A Historical Look at Cebu

A Historical Look at Cebu

“Where are you from?”

This is a question I often got back in the United States, and most people were satisfied with the response, “My parents are from the Philippines.” In the Philippines, however, the question takes on a whole new life.

Both of my parents are from Cebu, though my dad is half Chinese. Every single person I’ve talked to was able to tell off the bat that I’m not full Filipino, which surprised me because as an American, I’ve never considered myself multi-ethnic. Word to the wise, though, you shouldn’t consider Filipinos and Chinese the same. They are definitely not the same.

Anyway, since the majority of my family is from Cebu, I spent a good portion of my three weeks in the Philippines on the island of Cebu, with short trips to Palawan, Negros, and Bohol (as indicated by the hot pink color in the map below).

My time in the Philippines ended up being a fusion of local and tourist experiences. During a three hour van ride to the airport, a French traveler asked for recommendations for places to go to in Cebu. To be honest, most of my Cebu experiences were hyperlocalized, but if you’re looking for something in Cebu that you won’t find anywhere else in the Philippines, history is where it’s at.

Trip Duration: I spent 3 weeks in the Philippines, with a little over a week in Cebu, though 2 days is really enough time to see what you need to see (1 day for history, 1 day for a trip to Oslob and Kawasan Falls)
Accommodations: N/A (I stayed with family)
Goals: Gain an understanding of Philippine history and culture


When people talk about Philippine history, it tends to start in 1521 when Ferdinand Magellan stumbled upon the islands and declared it a colony of Spain. However, people have inhabited the islands since before then, with the earliest discovered human remnants dating back to 67,000 years ago.

There’s no confirmed origin point of the original inhabitants of the Philippine Islands, but the most popular theory seems to be Taiwan, due to the vast amounts of Taiwanese jade artifacts recovered dating back to 2000BC. Regardless, the location of the Philippines made it a hot bed of trade between Malaysia, Java, China, Vietnam, Japan, China, and other Austronesian islands.

Among the first lines of political development were by Muslims of the south in Mindanao and Sulu. Historians say that had the Spanish not colonized the islands, Islam could very well be the majority religion of the area, but thanks to Magellan, King Phillip II, and their crew, the Philippines has strong ties to Spanish culture and is one of two Christian countries in Southeast Asia (the other being East Timor).

All of this is to say that when you tour historical monuments in Cebu City (the first island Magellan discovered), you’re gonna get a lot of information on Spain and the Roman Catholic Church. When the Spanish colonized the islands, they went hard.

(Side note: After the Spanish American War in 1898, the Philippines were ceded to the U.S. as part of the Treaty of Paris. I’m a bit sketchy on the details with what happened between then and after World War II, when the Philippines was recognized as an independent nation, but I’ll get back to you on that.)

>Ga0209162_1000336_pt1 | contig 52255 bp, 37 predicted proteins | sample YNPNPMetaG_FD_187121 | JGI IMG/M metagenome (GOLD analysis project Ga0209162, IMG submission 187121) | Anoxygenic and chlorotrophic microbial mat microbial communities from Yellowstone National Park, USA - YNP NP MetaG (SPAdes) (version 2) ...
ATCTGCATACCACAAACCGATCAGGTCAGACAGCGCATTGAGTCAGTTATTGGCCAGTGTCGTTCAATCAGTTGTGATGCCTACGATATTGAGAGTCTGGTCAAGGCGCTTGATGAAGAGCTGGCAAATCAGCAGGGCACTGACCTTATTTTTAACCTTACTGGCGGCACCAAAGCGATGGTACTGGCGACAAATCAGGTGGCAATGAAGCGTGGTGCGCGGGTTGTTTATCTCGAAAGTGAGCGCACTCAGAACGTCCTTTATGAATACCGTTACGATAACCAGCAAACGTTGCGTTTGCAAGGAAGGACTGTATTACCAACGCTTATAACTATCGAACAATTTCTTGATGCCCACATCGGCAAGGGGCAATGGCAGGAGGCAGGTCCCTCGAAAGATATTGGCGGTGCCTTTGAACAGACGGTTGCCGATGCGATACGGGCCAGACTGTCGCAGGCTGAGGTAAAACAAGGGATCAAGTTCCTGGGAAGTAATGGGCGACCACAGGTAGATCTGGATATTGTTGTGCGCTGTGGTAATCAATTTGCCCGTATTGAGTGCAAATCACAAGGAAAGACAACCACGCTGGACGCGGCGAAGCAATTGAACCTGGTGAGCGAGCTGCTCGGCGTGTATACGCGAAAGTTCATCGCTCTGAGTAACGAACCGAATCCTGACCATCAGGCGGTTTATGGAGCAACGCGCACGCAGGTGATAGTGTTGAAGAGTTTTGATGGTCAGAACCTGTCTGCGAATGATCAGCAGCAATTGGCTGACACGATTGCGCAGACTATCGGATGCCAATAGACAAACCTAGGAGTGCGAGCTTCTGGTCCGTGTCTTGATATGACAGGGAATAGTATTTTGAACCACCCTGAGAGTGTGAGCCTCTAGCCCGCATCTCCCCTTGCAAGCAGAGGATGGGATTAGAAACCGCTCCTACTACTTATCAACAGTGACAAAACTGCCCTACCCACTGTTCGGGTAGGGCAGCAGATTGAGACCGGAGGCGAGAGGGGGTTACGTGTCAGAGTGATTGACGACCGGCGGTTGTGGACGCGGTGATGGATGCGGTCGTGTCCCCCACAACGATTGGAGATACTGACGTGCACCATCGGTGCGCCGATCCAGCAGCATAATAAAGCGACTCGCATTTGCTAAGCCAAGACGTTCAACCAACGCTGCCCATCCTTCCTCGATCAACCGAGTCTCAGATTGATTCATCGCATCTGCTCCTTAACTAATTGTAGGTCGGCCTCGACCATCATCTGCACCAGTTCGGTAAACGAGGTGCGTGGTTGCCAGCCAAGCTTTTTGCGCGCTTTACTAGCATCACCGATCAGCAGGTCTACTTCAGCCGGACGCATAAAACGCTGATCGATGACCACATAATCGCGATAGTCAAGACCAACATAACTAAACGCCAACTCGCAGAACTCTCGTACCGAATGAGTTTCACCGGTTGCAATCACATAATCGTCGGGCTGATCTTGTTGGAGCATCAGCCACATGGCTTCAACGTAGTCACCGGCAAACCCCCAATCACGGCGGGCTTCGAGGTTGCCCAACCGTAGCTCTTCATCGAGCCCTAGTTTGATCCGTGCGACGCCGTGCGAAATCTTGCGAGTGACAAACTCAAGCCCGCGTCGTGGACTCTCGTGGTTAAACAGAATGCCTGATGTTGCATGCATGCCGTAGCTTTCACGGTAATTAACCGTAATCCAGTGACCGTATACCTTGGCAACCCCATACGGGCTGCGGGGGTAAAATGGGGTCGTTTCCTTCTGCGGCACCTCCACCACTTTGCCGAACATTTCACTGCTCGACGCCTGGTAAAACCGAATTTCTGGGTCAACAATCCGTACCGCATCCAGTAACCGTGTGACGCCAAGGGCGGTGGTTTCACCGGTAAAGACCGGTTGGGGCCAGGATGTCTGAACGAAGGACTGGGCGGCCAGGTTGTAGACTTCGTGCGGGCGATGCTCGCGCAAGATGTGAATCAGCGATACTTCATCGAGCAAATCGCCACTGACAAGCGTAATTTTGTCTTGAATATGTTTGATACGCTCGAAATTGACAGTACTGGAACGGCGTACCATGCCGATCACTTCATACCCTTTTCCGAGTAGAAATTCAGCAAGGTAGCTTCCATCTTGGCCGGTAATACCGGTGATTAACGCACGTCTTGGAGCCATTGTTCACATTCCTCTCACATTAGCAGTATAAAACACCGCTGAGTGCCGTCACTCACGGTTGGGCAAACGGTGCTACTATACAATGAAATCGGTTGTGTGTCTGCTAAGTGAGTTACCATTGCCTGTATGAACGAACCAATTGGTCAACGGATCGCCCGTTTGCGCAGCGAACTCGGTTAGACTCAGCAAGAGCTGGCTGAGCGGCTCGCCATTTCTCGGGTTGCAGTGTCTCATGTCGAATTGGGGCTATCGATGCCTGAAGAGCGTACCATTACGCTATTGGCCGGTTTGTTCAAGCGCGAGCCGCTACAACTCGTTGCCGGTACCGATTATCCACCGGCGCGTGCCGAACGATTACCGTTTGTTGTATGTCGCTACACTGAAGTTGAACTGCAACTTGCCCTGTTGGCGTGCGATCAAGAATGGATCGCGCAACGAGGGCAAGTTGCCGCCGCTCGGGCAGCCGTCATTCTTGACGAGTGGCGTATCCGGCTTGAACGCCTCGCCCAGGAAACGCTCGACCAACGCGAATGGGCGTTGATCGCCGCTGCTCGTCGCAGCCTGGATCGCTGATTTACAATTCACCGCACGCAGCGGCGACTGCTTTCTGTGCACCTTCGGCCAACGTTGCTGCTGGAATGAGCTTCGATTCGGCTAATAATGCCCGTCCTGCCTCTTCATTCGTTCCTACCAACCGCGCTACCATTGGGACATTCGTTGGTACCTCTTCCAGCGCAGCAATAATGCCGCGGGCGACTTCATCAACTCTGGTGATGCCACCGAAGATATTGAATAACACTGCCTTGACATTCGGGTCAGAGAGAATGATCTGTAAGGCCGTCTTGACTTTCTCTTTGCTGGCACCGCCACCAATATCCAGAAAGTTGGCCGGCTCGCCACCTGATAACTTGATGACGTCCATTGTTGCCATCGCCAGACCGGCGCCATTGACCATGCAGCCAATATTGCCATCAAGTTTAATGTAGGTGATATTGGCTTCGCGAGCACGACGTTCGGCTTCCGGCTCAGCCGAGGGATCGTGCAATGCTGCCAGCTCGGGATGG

Visiting the following historical sites in Cebu can be done in an afternoon:

Fort San Pedro

The current structure of Fort San Pedro was built in the 1700s to protect against Muslim raiders. There’s a small photographic exhibit and museum inside the fort that gives a good overview of the history of the Spanish colonization of the Philippines.

Basilica del Santo Niño and Magellan’s Cross

The Basilica del Sto Niño is the site in which Magellan christened the land of the Philippines. The original cross is actually encased within tindalo wood, as pictured above. The church holds several services in multiple languages each day. When we visited, they were holding a Filipino service, so it was a bit crowded.

Inside the church is a small museum dedicated to Sto Niño, a relic of the child Jesus that was gifted to the rajah of Cebu, Rajah Humabon and his wife, by Magellan. The original can actually be seen in the museum as well. Sto Niño is an icon that appears throughout the Philippines in places of worship even in present day.

Heritage of Cebu Monument

The Heritage of Cebu monument was actually my favorite historical site because of the awesome sculptures of brass, steel, bronze and concrete depicting the history of Cebu. Created by Eduardo Castrillo, the monument highlights important Cebuano landmarks, battles, and politicians throughout its history.

Yap-Sandiego Ancestral House

The Yap-Sandiego Ancestral House is one of the oldest standing structures in Cebu. Built in the 18th century by a Chinese businessman, the house has been owned by the same family, handed down through generations. At some point someone in the Chinese bloodline married a Filipino, so the house is now owned by Filipinos, but it it was pretty cool to go through the house and see the cultural fusion of Chinese, Spanish, and Filipino artifacts.

Cebu Taoist Temple

The Cebu Taoist Temple was built in 1972 by the Chinese as a place of worship. It’s open to practicing Taoists and non-Taoists alike and has a pretty good view of the city.

So as I said, cultural melting pot. This may not be the most interesting part of the Philippines for those coming here for the beaches and island hopping (as I clearly learned as I started talking to my French acquaintance about things to do in Cebu on that three hour van ride), but as a Filipino Chinese American, it was very informative.

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